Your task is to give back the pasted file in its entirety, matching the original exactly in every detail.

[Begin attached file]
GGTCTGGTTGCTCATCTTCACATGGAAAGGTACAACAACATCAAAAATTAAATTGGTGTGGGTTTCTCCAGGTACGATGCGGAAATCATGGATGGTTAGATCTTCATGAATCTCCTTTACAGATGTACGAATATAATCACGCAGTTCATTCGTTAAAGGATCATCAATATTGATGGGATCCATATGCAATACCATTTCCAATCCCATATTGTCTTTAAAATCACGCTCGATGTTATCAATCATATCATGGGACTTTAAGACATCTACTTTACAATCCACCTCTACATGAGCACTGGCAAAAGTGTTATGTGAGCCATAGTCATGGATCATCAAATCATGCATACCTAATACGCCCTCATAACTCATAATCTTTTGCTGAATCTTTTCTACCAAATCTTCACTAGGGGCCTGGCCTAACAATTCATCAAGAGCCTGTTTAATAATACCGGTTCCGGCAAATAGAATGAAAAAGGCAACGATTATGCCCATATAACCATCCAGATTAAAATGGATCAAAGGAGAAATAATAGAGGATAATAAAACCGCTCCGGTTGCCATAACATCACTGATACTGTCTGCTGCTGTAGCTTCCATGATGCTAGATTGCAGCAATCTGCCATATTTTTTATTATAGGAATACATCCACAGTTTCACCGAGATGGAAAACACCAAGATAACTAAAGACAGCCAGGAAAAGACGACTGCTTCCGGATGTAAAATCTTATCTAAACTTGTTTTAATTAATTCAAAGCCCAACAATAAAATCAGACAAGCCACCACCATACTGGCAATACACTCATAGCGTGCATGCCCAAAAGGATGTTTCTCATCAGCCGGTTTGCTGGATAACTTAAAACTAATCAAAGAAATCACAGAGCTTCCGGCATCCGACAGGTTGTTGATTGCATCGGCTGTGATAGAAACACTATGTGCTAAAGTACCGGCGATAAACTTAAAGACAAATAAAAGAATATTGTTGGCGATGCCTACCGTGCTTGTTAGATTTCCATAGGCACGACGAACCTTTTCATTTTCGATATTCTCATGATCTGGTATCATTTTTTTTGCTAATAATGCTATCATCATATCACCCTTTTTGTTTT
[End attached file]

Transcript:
GGTCTGGTTGCTCATCTTCACATGGAAAGGTACAACAACATCAAAAATTAAATTGGTGTGGGTTTCTCCAGGTACGATGCGGAAATCATGGATGGTTAGATCTTCATGAATCTCCTTTACAGATGTACGAATATAATCACGCAGTTCATTCGTTAAAGGATCATCAATATTGATGGGATCCATATGCAATACCATTTCCAATCCCATATTGTCTTTAAAATCACGCTCGATGTTATCAATCATATCATGGGACTTTAAGACATCTACTTTACAATCCACCTCTACATGAGCACTGGCAAAAGTGTTATGTGAGCCATAGTCATGGATCATCAAATCATGCATACCTAATACGCCCTCATAACTCATAATCTTTTGCTGAATCTTTTCTACCAAATCTTCACTAGGGGCCTGGCCTAACAATTCATCAAGAGCCTGTTTAATAATACCGGTTCCGGCAAATAGAATGAAAAAGGCAACGATTATGCCCATATAACCATCCAGATTAAAATGGATCAAAGGAGAAATAATAGAGGATAATAAAACCGCTCCGGTTGCCATAACATCACTGATACTGTCTGCTGCTGTAGCTTCCATGATGCTAGATTGCAGCAATCTGCCATATTTTTTATTATAGGAATACATCCACAGTTTCACCGAGATGGAAAACACCAAGATAACTAAAGACAGCCAGGAAAAGACGACTGCTTCCGGATGTAAAATCTTATCTAAACTTGTTTTAATTAATTCAAAGCCCAACAATAAAATCAGACAAGCCACCACCATACTGGCAATACACTCATAGCGTGCATGCCCAAAAGGATGTTTCTCATCAGCCGGTTTGCTGGATAACTTAAAACTAATCAAAGAAATCACAGAGCTTCCGGCATCCGACAGGTTGTTGATTGCATCGGCTGTGATAGAAACACTATGTGCTAAAGTACCGGCGATAAACTTAAAGACAAATAAAAGAATATTGTTGGCGATGCCTACCGTGCTTGTTAGATTTCCATAGGCACGACGAACCTTTTCATTTTCGATATTCTCATGATCTGGTATCATTTTTTTTGCTAATAATGCTATCATCATATCACCCTTTTTGTTTT